Instead, Brazil’s current economic crisis is mostly self-inflicted. It is partly due to well-intended but stunningly ineffective developmentalist industrial policies, including supporting national champions. Loans from the national development bank (BNDES) rose fourfold from about $50 billion reais annually in 2006 to $190 billion reais in 2013 and 2014. Most of the expansion was funded by direct transfers from the National Treasury, which lost money on the deal, and paid for these cheap loans to big business by expanding the public debt. BNDES lending subsequently had to fall, beginning in 2015 and now continuing, and the effects have been recessionary. Meanwhile, the fall in world oil prices of course hasn’t been great for Petrobras, the state oil firm and long Brazil’s largest company and largest employer. But most of Petrobras’ problems are due to the Lava Jato (Car Wash) corruption scandal. It had to write off some $20 billion USD in 2015. Its share prices are now about 1/7 of their mid-2008 value. Petrobras’ problems have directly contributed to worsening public finances, and to Brazil losing its investment-grade international credit rating in late 2015, which also has hit public finances and private firms’ ability to borrow and willingness to invest.

    So it is correct to highlight important social programs that should be protected. But it also is necessary to recognize that the new center-right government, if it is to restart growth and expand jobs, must make some large policy changes, and fast. The macroeconomic legacies of the PT center-left governments, after 14 odd years in office, are by no means as good as its social legacies.

  2. Hayley Jones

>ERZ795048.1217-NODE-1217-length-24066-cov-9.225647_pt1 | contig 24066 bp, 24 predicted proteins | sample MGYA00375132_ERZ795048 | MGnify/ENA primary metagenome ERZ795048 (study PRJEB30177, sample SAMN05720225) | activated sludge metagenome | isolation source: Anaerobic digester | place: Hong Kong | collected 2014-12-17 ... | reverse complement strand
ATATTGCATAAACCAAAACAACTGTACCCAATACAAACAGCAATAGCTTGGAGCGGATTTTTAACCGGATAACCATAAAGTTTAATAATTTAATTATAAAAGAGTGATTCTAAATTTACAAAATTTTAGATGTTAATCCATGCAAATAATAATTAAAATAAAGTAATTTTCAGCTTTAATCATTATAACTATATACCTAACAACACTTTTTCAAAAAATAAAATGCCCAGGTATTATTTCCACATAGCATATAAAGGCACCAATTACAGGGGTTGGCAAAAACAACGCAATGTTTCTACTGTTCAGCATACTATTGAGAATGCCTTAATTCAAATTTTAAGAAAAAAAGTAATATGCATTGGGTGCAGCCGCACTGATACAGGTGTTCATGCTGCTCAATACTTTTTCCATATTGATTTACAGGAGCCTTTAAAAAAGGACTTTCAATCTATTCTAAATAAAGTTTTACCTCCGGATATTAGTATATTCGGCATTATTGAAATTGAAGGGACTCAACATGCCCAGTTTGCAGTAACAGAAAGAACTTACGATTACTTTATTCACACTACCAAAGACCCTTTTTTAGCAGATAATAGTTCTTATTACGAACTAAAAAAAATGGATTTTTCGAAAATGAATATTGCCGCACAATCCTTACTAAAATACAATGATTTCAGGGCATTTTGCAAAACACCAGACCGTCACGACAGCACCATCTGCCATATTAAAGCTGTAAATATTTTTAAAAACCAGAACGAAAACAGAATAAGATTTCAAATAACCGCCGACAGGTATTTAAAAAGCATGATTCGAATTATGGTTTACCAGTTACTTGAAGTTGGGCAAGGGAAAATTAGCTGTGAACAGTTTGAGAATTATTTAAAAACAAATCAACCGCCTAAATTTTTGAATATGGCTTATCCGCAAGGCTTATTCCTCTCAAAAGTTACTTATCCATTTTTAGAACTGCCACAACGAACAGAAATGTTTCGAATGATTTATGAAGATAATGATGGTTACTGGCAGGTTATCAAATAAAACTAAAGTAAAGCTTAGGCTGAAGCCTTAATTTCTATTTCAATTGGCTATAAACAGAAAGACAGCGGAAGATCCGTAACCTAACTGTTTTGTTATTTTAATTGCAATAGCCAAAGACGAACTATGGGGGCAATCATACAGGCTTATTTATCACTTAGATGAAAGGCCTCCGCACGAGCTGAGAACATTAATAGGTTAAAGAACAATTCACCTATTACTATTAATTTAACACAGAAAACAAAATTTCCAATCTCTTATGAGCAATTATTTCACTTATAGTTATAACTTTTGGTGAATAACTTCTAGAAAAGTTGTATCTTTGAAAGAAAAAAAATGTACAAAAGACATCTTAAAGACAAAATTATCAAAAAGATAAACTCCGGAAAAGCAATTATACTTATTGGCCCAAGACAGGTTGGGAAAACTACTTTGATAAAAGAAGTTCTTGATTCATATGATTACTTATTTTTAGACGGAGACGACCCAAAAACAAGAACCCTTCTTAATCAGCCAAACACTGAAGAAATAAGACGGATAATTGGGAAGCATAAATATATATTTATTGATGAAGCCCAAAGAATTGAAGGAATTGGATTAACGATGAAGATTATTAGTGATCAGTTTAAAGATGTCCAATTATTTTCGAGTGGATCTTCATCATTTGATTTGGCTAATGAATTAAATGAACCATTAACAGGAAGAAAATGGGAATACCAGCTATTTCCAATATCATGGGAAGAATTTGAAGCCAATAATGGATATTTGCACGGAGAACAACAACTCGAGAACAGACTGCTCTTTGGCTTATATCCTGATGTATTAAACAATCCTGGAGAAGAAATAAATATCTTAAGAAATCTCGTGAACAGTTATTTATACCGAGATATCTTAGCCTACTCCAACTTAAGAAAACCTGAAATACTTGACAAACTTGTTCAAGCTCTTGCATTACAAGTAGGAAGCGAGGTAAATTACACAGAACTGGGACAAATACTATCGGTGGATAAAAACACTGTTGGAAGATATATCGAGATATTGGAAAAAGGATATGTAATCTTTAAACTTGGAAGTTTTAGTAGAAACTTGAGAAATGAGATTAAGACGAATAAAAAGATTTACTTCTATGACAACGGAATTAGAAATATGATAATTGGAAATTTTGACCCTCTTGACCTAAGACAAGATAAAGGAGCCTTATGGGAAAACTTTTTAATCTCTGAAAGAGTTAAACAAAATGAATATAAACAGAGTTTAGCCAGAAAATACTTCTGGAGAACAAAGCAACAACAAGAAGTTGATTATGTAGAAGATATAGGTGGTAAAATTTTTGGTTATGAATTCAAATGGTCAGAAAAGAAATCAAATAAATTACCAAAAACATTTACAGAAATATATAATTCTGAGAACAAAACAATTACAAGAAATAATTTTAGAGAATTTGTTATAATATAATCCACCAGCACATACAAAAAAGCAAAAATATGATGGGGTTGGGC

/  July 13, 2016

    Thanks very much for your comments, Leslie. Certainly, I agree that the current economic crisis also reflects much deeper problems than simply the global downturn in commodities, and this is something the interim government will need to address. In particular, as you say, the PT administrations largely failed to capitalize on the commodity boom of the last decade or so to invest in more effective industrial policies that would have led to greater economic diversification. At the same time, it is also clear that the Lula and Dilma governments were able to use the commodity boom to support more generous social spending, including the expansion of coverage and benefits in the Bolsa Família program. Indeed, Dilma explicitly linked high oil prices and future revenues with social spending in response to the protests ahead of the World Cup, promising to dedicate a portion of future oil revenues to education spending. In my own research with policymakers in Brazil, the link between the commodity boom and social spending was also often explicitly made — i.e., the commodity boom represented an opportunity to make unprecedented social investments. This is no longer a viable option, and so, in the context of the current economic crisis, the new government will face difficult budgetary choices. What the government chooses to prioritize in social spending (whether in the Bolsa Família, or in complementary areas such as education and jobs creation) will have important consequences for both the Bolsa Família program itself and for building on the social gains it has helped to secure over the past decade. Extending these gains in a way that leads to sustainable, long-term, intergenerational poverty reduction (i.e., breaking the cycle of poverty) — as opposed to the approach that has been pursued under the PT administrations, which has been much more about poverty alleviation (i.e., meeting immediate basic needs) — will require rethinking the allocation of social spending and developing a more comprehensive policy framework for poverty reduction (one that moves beyond seeing the Bolsa Família in insolation from education and labour and industrial policies, for instance). Based on the current rhetoric, however, it appears unlikely that the new government will do that. It seems far more likely, unfortunately, that the current economic crisis will become the justification for limiting the role of the Bolsa Família program to one of poverty alleviation, and possibly in a diminished capacity.